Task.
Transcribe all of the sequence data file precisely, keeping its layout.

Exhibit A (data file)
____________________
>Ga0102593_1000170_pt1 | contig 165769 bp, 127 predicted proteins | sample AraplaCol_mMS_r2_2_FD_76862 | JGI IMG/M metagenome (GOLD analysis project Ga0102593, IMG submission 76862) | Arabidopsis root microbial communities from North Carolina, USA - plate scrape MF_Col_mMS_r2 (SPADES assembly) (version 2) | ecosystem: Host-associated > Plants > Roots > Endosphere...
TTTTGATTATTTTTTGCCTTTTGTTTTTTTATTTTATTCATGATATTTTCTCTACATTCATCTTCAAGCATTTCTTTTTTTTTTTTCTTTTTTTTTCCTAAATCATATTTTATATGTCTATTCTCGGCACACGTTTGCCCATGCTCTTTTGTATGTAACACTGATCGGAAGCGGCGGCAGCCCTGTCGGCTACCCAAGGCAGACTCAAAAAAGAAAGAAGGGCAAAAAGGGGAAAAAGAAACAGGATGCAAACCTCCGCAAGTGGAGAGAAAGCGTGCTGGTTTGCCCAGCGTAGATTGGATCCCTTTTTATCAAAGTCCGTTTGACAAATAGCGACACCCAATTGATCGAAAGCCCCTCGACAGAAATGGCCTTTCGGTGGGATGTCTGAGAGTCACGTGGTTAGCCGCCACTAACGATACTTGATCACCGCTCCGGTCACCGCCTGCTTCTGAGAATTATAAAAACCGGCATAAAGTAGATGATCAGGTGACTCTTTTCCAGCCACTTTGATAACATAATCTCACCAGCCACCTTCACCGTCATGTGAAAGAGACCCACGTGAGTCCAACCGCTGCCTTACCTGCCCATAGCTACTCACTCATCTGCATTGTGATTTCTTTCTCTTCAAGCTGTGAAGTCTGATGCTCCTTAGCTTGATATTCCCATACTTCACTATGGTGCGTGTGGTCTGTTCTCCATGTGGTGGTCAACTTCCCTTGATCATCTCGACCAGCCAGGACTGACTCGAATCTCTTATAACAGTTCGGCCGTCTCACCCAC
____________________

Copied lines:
>Ga0102593_1000170_pt1 | contig 165769 bp, 127 predicted proteins | sample AraplaCol_mMS_r2_2_FD_76862 | JGI IMG/M metagenome (GOLD analysis project Ga0102593, IMG submission 76862) | Arabidopsis root microbial communities from North Carolina, USA - plate scrape MF_Col_mMS_r2 (SPADES assembly) (version 2) | ecosystem: Host-associated > Plants > Roots > Endosphere...
TTTTGATTATTTTTTGCCTTTTGTTTTTTTATTTTATTCATGATATTTTCTCTACATTCATCTTCAAGCATTTCTTTTTTTTTTTTCTTTTTTTTTCCTAAATCATATTTTATATGTCTATTCTCGGCACACGTTTGCCCATGCTCTTTTGTATGTAACACTGATCGGAAGCGGCGGCAGCCCTGTCGGCTACCCAAGGCAGACTCAAAAAAGAAAGAAGGGCAAAAAGGGGAAAAAGAAACAGGATGCAAACCTCCGCAAGTGGAGAGAAAGCGTGCTGGTTTGCCCAGCGTAGATTGGATCCCTTTTTATCAAAGTCCGTTTGACAAATAGCGACACCCAATTGATCGAAAGCCCCTCGACAGAAATGGCCTTTCGGTGGGATGTCTGAGAGTCACGTGGTTAGCCGCCACTAACGATACTTGATCACCGCTCCGGTCACCGCCTGCTTCTGAGAATTATAAAAACCGGCATAAAGTAGATGATCAGGTGACTCTTTTCCAGCCACTTTGATAACATAATCTCACCAGCCACCTTCACCGTCATGTGAAAGAGACCCACGTGAGTCCAACCGCTGCCTTACCTGCCCATAGCTACTCACTCATCTGCATTGTGATTTCTTTCTCTTCAAGCTGTGAAGTCTGATGCTCCTTAGCTTGATATTCCCATACTTCACTATGGTGCGTGTGGTCTGTTCTCCATGTGGTGGTCAACTTCCCTTGATCATCTCGACCAGCCAGGACTGACTCGAATCTCTTATAACAGTTCGGCCGTCTCACCCAC